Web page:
In the Clegane bowl sequence, Scanline Munich was tasked to feature a collapsing tower around the Hound and the Mountain over the course of 150 shots with a heavily art directed build up towards the final murder/suicide jump out of the window. The tricky part was the continuity from shot to shot, as well as making sure we sandwiched the characters inside the falling dust and debris without covering them too much.
Did you develop specific tools and procedural process for the destructions?
We are constantly improving our core toolsets and methodologies. GAME OF THRONES was all about efficiency without cutting corners on the quality. One example was some very advance additions to our state of the art fluid framework “FLOWLINE” which pushed our pyro explosion workflow to the next level and allowed us to simulate insane choreographed fiery explosions with an enormous level of detail.
What was the main challenges with these destructions?
Joe was very methodical when it came to simulation layout and wanted to make sure everything is physically correct and is not cheated for a specific angle. So it was a core part of our workflow to deliver a variety of witness cameras for all our simulations. These witness cameras were designed very carefully to also feature the drama of the effect as good as the master camera. The interesting part was that some of the witness cameras were so successful that they became actual new shots and made it into the final cut!
We had to adjust a lot in our pipeline and methodology to be able to deliver a lot of iterations in a short amount of time to meet our deadline. Everything was developed based on practical references and we were constantly pushed to make sure it is not only cool, but it is based on what is out there in the real world!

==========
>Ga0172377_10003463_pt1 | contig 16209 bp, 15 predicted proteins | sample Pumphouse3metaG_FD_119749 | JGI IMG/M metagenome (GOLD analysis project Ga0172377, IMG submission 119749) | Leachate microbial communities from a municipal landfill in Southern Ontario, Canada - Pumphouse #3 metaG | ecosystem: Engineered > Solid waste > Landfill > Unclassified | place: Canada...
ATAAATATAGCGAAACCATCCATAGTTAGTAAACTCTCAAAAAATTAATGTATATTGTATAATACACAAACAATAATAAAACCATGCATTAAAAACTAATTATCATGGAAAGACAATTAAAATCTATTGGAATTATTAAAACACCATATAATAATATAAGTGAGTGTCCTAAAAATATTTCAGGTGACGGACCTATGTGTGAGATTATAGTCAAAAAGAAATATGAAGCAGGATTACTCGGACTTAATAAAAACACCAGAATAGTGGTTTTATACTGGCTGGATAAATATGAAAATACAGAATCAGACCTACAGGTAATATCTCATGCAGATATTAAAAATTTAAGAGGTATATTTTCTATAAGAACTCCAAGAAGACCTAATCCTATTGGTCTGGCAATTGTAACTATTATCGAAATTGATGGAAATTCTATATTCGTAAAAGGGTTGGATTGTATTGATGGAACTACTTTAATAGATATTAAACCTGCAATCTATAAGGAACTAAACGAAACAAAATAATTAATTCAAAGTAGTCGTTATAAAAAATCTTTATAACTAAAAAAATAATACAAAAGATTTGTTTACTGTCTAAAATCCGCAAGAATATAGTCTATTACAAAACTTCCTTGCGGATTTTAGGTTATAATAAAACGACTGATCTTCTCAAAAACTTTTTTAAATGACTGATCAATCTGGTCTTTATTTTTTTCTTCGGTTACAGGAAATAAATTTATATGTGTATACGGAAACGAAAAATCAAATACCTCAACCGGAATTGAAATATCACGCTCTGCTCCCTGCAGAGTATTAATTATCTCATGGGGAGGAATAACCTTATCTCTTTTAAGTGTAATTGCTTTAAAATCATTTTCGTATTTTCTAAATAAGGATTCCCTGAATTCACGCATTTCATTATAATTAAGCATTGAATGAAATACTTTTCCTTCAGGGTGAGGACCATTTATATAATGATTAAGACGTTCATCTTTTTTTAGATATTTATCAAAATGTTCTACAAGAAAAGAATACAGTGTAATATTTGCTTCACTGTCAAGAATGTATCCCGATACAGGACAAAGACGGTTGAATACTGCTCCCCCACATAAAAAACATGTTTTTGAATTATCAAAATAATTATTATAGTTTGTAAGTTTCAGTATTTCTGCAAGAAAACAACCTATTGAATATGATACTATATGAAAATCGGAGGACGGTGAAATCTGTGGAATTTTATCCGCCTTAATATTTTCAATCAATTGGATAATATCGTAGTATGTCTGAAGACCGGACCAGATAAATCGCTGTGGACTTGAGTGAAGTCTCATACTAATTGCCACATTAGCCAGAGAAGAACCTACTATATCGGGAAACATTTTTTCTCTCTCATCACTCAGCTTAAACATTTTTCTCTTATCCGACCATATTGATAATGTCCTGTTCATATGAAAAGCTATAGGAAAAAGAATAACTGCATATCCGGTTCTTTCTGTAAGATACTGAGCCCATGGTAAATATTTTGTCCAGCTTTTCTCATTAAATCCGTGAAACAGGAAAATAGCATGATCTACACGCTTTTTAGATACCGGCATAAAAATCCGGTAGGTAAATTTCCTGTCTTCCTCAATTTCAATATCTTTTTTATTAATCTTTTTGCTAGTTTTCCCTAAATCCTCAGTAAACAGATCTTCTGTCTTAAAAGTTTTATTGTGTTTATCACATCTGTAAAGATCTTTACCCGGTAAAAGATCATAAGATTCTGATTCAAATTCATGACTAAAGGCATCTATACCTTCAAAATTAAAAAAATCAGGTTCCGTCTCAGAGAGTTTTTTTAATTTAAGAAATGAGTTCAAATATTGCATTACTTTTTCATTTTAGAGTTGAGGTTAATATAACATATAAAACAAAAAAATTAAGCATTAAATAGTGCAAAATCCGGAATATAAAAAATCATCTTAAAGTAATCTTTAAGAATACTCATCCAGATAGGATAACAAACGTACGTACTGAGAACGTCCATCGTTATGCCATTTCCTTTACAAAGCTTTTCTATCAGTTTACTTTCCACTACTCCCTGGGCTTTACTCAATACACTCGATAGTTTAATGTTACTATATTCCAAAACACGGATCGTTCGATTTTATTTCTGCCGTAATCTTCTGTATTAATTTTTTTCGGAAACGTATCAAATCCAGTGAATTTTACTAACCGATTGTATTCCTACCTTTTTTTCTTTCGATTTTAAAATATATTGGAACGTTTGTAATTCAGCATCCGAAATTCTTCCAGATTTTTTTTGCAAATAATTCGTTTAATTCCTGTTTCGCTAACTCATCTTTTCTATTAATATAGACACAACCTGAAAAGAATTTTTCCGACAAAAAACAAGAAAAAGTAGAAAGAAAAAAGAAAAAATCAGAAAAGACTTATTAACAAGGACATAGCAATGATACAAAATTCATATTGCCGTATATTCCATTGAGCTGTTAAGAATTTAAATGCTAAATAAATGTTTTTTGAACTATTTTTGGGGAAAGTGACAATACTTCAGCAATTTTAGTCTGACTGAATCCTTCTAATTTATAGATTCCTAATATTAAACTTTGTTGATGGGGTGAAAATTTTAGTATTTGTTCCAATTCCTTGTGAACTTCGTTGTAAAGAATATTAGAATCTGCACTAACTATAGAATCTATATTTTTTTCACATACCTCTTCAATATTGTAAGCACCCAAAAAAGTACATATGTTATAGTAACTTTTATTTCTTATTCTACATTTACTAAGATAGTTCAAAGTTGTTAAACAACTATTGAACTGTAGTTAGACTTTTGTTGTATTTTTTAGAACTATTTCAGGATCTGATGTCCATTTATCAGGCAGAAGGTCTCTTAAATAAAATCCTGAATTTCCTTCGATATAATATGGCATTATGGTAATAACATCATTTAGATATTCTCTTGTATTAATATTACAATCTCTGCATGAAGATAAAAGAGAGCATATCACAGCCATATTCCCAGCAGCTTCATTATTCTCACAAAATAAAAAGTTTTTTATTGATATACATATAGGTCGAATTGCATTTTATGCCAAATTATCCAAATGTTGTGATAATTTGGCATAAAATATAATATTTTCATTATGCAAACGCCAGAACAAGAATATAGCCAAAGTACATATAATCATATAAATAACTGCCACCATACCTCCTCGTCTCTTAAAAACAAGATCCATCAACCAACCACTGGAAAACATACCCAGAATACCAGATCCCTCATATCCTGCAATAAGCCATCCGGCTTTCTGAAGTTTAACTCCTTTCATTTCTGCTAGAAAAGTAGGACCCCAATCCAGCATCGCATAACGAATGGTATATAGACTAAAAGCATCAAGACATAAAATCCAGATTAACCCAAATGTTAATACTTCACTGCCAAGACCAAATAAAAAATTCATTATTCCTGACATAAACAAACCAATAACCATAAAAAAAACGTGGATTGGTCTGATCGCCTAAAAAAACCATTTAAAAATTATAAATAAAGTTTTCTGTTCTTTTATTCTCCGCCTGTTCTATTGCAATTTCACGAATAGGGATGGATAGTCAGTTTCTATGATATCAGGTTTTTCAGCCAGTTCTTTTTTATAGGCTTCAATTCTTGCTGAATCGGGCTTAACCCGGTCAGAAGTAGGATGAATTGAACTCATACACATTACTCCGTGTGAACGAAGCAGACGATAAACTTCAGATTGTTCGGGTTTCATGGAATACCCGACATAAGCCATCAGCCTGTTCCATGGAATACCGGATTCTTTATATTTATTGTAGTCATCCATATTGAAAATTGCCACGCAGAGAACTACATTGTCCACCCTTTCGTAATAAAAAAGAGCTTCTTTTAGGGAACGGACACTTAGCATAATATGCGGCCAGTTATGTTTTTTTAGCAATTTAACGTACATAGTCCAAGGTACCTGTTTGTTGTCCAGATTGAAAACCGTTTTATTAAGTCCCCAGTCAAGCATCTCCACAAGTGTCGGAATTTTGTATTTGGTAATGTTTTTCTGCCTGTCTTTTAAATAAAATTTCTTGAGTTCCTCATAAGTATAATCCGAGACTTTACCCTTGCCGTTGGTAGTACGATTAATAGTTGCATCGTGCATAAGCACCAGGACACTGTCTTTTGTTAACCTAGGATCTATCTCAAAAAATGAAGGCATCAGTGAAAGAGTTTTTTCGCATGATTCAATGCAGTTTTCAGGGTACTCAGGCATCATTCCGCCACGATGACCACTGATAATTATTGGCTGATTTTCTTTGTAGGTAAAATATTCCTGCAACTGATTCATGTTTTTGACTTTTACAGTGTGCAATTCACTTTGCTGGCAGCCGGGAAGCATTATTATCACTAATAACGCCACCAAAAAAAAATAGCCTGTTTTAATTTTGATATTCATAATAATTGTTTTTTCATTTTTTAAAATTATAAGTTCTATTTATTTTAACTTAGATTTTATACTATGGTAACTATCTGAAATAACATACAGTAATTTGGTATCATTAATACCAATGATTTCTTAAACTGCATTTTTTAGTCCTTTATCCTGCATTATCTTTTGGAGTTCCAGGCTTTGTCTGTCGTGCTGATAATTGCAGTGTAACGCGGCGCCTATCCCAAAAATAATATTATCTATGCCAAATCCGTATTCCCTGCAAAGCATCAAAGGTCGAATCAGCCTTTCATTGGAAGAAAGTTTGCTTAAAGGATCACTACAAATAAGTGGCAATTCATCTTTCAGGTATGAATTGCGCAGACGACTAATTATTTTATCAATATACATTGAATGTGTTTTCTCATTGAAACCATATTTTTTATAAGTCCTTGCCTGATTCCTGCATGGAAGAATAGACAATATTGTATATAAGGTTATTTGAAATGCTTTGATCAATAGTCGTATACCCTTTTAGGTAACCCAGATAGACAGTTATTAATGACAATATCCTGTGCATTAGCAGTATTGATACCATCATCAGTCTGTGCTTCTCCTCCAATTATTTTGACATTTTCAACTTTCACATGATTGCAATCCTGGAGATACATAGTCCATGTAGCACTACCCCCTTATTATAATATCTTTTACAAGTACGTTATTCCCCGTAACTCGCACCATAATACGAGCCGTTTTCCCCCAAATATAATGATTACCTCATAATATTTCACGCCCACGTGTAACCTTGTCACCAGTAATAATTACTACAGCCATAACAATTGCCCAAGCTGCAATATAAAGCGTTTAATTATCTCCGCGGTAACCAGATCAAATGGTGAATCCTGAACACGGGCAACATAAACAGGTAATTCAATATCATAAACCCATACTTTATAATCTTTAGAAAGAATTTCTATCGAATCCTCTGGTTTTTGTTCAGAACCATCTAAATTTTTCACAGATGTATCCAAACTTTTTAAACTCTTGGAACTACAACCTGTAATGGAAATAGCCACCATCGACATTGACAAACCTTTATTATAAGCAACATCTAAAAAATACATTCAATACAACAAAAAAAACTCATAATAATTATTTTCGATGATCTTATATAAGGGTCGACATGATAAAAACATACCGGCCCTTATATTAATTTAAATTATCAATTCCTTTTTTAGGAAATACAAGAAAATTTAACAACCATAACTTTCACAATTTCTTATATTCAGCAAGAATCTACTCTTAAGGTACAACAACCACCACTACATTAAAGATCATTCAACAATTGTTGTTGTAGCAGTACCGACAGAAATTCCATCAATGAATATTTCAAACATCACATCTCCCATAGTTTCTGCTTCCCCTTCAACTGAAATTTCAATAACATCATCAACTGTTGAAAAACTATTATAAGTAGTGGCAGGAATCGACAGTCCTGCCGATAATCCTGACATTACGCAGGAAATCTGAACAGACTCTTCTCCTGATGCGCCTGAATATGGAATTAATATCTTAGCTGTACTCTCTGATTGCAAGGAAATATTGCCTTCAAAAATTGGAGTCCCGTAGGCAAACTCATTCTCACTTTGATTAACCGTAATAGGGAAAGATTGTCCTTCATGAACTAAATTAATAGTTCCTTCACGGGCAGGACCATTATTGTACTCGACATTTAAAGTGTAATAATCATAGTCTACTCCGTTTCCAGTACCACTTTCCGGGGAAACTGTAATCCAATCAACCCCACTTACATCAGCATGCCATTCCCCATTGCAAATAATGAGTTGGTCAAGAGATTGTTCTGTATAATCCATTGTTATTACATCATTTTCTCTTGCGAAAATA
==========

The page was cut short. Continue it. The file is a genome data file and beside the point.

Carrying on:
How did you work with the other vendors for the Dragon?
Image Engine was the main vendor for delivering the dragon animation for Scanline’s portion of the Season. In a nutshell, they delivered the animation in the form of raw alembic caches and Scanline did the final rendering and compositing the dragon into the shots. The dragon asset in GoT is something that has evolved over several years. Over the past 7 Seasons various different vendors including Pixomondo, Image Engine and R&H contributed to the development of the dragon assets. Scanline did handle some of our own Drogon Animation as well in Episode 4 and 5, which required us to fully rig Drogon from scratch all the way to fine muscle sims using ZIVA Software.
Very early on, we received a dragon lookdev package from the client which included the model and various different generations of the textures that were established over years as well as animation caches, and final composite of some key shots from Season 7. We needed to match the final look of the dragon as close as possible to what was already established and at the same time make sure the dragon assets is compatible with our pipeline. Joe was acutely aware of every aspect of the dragon and knew its features in and out. We spent a great deal of analyzing the look and rebuilt the shaders from scratch for a better integration into our pipeline.
Can you tell us more about the Dragon’s fire?
It has been an ongoing tradition in game of thrones to shoot the dragon fire practically and Season 8 was no exception. The credit goes to the client VFX and onset Special Effects teams, who made sure shots were grounded on practical elements whenever possible. This of course pushed us to match all our effects were seamless to make sure the audience don’t see a sudden jump form a shot with practical elements to a shot with digital elements.